Debt, Uneven Development and Capitalist Crisis in South Africa: from Moody's macroeconomic monitoring to Marikana microfinance mashonisas

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54 Citations (Scopus)

Abstract

The power, vulnerability and destructiveness of financial markets are out of control in South Africa, now among the most unequal, economically volatile and protest-intensive countries worldwide. While debt made itself felt in many sites, of interest in both criticising and promoting solutions is the 'scale jumping' required from South Africa's national insertion into the world financial system, entailing the Reserve Bank setting very high interest rates, in turn leading to unpayable levels of consumer debt, and at a time when microfinance is suddenly discredited as a development strategy. Macro- and micro-financial problems fused in the course of the Marikana Massacre of August 2012, reflecting the local and global powers of the Moody's rating agency and 'mashonisa' loan sharks. The over-indebted Marikana mineworkers, who led a strike which catalysed many wildcat strikes elsewhere, confronted the local crisis by displacing it into the national economy. This only heightened the contradictions that Moody's punished with its September 2012 credit-rating downgrade. Without a genuine 'debt relief' solution at both scales, society will continue to unravel, as financialisation reaches its limits within one of the world's most extreme cases of uneven and combined development.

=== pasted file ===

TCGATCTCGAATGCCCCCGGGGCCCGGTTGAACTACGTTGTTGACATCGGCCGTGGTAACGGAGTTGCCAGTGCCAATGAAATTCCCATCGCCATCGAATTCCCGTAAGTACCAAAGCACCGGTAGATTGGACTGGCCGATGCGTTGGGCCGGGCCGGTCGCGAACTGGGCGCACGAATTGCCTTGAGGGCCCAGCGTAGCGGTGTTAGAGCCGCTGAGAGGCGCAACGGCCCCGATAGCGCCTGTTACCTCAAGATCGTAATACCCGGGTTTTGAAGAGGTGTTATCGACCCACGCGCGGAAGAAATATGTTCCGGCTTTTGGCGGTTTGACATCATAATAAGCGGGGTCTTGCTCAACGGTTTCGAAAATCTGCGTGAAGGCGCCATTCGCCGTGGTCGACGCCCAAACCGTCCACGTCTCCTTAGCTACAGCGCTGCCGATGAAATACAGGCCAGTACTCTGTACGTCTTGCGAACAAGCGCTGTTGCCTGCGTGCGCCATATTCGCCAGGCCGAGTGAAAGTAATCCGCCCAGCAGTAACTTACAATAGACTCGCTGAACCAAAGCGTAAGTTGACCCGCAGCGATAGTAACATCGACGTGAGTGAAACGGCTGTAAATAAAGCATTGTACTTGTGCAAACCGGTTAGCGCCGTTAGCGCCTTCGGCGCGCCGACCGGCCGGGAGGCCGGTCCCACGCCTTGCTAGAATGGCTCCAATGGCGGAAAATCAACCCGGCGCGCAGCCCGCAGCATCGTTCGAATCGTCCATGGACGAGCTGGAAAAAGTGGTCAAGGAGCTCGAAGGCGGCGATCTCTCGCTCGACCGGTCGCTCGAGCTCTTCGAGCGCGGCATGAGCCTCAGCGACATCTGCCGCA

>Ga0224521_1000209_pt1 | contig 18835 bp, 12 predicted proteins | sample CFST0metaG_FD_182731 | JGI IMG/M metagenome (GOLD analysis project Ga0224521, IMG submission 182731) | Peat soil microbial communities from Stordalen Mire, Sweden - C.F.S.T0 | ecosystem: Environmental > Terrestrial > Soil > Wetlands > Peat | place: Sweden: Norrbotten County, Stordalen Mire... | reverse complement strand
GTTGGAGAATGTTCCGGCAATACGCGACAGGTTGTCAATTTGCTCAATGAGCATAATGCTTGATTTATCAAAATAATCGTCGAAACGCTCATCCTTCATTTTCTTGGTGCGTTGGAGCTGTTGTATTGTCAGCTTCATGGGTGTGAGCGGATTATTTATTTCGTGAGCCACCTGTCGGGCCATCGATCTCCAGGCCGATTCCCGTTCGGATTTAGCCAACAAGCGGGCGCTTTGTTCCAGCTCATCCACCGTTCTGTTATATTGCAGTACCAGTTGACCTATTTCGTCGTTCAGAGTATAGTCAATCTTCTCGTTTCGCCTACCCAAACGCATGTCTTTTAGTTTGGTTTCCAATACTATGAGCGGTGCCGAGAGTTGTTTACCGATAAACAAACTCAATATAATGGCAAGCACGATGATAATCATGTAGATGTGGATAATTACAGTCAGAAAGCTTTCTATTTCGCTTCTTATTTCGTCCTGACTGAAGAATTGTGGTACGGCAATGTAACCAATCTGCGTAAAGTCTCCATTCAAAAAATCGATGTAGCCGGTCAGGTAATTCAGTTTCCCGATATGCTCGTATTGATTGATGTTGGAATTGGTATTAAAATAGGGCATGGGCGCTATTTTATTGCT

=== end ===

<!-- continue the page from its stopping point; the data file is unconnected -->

Original languageEnglish
Pages (from-to)569-592
Number of pages24
JournalThird World Quarterly
Volume34
Issue number4
DOIs
Publication statusPublished - May 2013
Externally publishedYes

ASJC Scopus subject areas

  • Development

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